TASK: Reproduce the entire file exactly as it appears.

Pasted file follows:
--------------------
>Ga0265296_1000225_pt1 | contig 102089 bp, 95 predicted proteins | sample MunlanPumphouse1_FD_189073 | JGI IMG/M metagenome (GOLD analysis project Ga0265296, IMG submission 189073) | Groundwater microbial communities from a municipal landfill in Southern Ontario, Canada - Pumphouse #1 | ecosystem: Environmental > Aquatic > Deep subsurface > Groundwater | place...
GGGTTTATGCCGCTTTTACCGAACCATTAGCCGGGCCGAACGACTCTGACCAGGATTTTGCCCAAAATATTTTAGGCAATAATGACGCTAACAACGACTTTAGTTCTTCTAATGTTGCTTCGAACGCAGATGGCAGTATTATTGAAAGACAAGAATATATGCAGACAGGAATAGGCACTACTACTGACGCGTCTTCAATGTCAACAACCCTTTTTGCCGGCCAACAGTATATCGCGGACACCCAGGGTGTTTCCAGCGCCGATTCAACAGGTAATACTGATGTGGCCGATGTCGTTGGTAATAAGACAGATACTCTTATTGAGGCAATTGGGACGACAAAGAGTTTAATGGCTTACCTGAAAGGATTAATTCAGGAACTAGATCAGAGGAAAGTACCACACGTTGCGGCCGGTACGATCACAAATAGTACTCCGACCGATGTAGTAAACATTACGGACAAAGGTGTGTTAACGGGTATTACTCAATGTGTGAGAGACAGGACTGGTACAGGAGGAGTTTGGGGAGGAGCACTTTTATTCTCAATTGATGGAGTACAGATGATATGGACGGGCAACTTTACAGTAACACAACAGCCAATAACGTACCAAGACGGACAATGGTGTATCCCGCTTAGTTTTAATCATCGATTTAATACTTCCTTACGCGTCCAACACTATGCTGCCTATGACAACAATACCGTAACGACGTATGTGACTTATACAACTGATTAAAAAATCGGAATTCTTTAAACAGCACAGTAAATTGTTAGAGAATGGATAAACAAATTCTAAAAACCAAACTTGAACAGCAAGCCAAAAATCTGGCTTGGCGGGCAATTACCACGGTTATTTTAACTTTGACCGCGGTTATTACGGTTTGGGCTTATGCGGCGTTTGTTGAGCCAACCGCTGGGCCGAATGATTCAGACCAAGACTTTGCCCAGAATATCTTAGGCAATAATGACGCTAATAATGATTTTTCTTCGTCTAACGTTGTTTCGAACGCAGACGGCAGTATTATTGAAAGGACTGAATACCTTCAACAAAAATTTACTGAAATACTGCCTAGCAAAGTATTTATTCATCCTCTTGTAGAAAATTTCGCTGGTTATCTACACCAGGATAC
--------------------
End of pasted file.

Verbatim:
>Ga0265296_1000225_pt1 | contig 102089 bp, 95 predicted proteins | sample MunlanPumphouse1_FD_189073 | JGI IMG/M metagenome (GOLD analysis project Ga0265296, IMG submission 189073) | Groundwater microbial communities from a municipal landfill in Southern Ontario, Canada - Pumphouse #1 | ecosystem: Environmental > Aquatic > Deep subsurface > Groundwater | place...
GGGTTTATGCCGCTTTTACCGAACCATTAGCCGGGCCGAACGACTCTGACCAGGATTTTGCCCAAAATATTTTAGGCAATAATGACGCTAACAACGACTTTAGTTCTTCTAATGTTGCTTCGAACGCAGATGGCAGTATTATTGAAAGACAAGAATATATGCAGACAGGAATAGGCACTACTACTGACGCGTCTTCAATGTCAACAACCCTTTTTGCCGGCCAACAGTATATCGCGGACACCCAGGGTGTTTCCAGCGCCGATTCAACAGGTAATACTGATGTGGCCGATGTCGTTGGTAATAAGACAGATACTCTTATTGAGGCAATTGGGACGACAAAGAGTTTAATGGCTTACCTGAAAGGATTAATTCAGGAACTAGATCAGAGGAAAGTACCACACGTTGCGGCCGGTACGATCACAAATAGTACTCCGACCGATGTAGTAAACATTACGGACAAAGGTGTGTTAACGGGTATTACTCAATGTGTGAGAGACAGGACTGGTACAGGAGGAGTTTGGGGAGGAGCACTTTTATTCTCAATTGATGGAGTACAGATGATATGGACGGGCAACTTTACAGTAACACAACAGCCAATAACGTACCAAGACGGACAATGGTGTATCCCGCTTAGTTTTAATCATCGATTTAATACTTCCTTACGCGTCCAACACTATGCTGCCTATGACAACAATACCGTAACGACGTATGTGACTTATACAACTGATTAAAAAATCGGAATTCTTTAAACAGCACAGTAAATTGTTAGAGAATGGATAAACAAATTCTAAAAACCAAACTTGAACAGCAAGCCAAAAATCTGGCTTGGCGGGCAATTACCACGGTTATTTTAACTTTGACCGCGGTTATTACGGTTTGGGCTTATGCGGCGTTTGTTGAGCCAACCGCTGGGCCGAATGATTCAGACCAAGACTTTGCCCAGAATATCTTAGGCAATAATGACGCTAATAATGATTTTTCTTCGTCTAACGTTGTTTCGAACGCAGACGGCAGTATTATTGAAAGGACTGAATACCTTCAACAAAAATTTACTGAAATACTGCCTAGCAAAGTATTTATTCATCCTCTTGTAGAAAATTTCGCTGGTTATCTACACCAGGATAC